If you’re looking to strike fear into the hearts of some “Rebel scum” while simultaneously raining down laser-fire and carrying loads of Imperial troops across harsh terrain, the AT-AT is the giant, four-legged ground transport for you. The AT-ATs (or All-Terrain Armored Transports) first appeared in Episode V during the snowy Battle of Hoth, and now, thanks to software engineer and tinkerer Dave Stein, you can build a functioning (albeit quite scaled down) version of your own.
The goal of Stein’s AT-AT Project was to “take [his] old beat-up AT-AT Walker and make it walk.” Which essentially means that he wanted to use his tech know-how and some prosumer-friendly software and hardware components to take one of his childhood Star Wars toys, a 1981 Kenner AT-AT, and bring it to life.
This is why we love engineers.
Stein accomplished his goal using, among a handful of other various hardware and software components, an Xbox 360 controller and an Arduino Uno. For those who aren’t familiar with it, the Arduino Uno is “an open-source prototyping platform based on easy-to-use software and hardware.” In other words, the Arduino Uno is a computing board that takes inputs, like a light on a sensor or the push of a button or even a tweet, and turns them into outputs, like activating a motor or LED light.
The result of Stein’s handiwork is an AT-AT about as large as a medium-sized dog, which can walk and move its head (presumably scanning for the “main generator”) based on commands given by the Xbox controller wired into it. And although these seem like simple operations for a machine to perform, retrofitting a toy from 1981 to allow its four legs to move in the proper sequence is probably no easy feat (pun, as always, intended).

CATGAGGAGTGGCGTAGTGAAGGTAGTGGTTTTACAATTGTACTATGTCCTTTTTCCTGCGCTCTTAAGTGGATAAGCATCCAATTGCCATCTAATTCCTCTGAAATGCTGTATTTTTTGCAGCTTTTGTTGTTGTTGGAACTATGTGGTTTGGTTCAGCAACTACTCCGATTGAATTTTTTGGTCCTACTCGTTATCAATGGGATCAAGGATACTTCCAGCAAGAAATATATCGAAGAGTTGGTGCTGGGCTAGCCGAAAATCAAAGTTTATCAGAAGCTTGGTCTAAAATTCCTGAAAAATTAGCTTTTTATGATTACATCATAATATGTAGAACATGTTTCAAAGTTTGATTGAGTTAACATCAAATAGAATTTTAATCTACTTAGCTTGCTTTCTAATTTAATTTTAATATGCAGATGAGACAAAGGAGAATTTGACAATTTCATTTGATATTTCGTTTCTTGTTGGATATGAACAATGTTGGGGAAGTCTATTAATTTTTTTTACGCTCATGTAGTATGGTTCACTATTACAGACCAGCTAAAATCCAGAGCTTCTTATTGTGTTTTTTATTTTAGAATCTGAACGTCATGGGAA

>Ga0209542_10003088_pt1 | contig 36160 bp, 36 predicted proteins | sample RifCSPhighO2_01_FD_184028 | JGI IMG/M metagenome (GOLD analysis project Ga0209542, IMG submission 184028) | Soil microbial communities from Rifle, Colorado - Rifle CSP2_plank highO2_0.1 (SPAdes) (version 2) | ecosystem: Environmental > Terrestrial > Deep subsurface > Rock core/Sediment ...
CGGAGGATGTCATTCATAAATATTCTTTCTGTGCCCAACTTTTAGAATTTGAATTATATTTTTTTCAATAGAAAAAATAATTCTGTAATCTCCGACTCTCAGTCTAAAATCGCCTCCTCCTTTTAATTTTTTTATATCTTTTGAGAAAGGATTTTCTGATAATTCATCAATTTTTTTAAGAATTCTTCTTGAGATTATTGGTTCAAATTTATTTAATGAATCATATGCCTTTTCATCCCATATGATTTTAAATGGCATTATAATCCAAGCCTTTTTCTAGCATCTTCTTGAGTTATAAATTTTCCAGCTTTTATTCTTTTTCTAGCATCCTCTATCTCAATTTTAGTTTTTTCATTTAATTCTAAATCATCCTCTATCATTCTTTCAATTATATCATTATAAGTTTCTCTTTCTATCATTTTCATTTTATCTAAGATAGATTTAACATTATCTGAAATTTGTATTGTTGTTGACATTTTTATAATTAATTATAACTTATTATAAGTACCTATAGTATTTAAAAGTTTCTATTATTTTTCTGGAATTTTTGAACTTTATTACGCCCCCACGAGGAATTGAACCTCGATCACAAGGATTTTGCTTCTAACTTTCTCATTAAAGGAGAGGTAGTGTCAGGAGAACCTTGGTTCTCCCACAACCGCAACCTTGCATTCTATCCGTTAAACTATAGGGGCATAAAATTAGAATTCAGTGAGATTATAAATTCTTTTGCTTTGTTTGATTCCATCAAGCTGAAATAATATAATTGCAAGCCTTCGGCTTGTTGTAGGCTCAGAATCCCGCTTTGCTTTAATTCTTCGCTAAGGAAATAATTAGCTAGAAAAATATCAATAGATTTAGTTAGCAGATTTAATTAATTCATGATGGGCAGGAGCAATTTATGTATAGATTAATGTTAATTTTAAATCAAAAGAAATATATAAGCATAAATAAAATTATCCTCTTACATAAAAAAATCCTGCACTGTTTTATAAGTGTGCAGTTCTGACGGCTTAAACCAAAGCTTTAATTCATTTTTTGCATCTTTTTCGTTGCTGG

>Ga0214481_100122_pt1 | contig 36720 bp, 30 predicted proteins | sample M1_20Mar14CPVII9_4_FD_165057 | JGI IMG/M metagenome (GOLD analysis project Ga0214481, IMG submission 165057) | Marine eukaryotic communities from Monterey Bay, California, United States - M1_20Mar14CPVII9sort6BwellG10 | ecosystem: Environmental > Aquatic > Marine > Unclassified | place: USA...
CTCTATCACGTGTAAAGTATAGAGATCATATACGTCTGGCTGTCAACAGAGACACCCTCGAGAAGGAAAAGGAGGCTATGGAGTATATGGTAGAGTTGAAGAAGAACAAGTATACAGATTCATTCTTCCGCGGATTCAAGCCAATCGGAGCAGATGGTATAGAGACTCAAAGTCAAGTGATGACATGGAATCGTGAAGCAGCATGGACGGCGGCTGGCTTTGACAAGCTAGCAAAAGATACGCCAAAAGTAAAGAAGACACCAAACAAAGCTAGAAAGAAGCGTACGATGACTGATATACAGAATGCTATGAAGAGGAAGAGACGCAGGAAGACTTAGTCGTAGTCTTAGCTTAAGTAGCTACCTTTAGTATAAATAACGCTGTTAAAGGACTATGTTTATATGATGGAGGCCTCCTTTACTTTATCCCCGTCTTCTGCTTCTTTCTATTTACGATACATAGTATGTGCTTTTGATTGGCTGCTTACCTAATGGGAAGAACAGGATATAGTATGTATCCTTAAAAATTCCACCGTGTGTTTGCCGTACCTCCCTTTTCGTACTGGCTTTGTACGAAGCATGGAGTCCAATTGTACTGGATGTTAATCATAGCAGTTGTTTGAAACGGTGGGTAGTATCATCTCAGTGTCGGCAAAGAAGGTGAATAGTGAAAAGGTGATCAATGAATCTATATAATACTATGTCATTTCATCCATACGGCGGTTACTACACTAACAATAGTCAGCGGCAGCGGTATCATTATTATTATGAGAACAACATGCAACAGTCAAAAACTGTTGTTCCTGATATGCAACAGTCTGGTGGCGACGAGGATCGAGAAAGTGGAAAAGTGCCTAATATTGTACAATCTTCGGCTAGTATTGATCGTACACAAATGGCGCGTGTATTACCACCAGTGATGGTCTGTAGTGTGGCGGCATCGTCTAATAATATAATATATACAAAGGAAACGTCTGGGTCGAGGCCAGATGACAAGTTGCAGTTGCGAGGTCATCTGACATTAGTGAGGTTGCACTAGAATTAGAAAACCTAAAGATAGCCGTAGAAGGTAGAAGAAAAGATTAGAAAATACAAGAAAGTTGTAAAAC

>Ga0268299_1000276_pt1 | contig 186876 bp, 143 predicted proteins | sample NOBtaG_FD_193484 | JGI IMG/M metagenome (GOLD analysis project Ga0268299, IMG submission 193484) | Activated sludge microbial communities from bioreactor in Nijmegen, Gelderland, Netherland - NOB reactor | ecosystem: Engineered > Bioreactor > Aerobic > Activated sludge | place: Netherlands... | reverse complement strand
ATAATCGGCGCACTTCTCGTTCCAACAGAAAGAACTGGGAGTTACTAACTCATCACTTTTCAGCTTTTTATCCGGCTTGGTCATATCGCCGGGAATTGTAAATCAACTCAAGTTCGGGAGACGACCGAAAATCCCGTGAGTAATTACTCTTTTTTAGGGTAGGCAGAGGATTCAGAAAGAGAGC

Moving forward, Stein would like to make further improvements to his AT-AT by making it wirelessly controlled, mounting a camera on it, and adding movement to the cannons on the sides and underneath its head. You can check out the most up-to-date version of Stein’s AT-AT in the video above, or various stages of its construction in the videos below. All of the parts (including an original 1981 Kenner AT-AT) can be purchased for a few hundred bucks. Or you can buy something similar from Toys “R” Us if you’re in a hurry to transport some very tiny Stormtroopers.
What do you think about Stein’s functional AT-AT? Do you think the AT-AT will make an appearance in The Force Awakens, or does it fall too easily to the tripping nuisance of power harpoons? Let us know in the comments section below!
HT: prosthetic knowledge
Images: Dave Stein / The AT-AT Project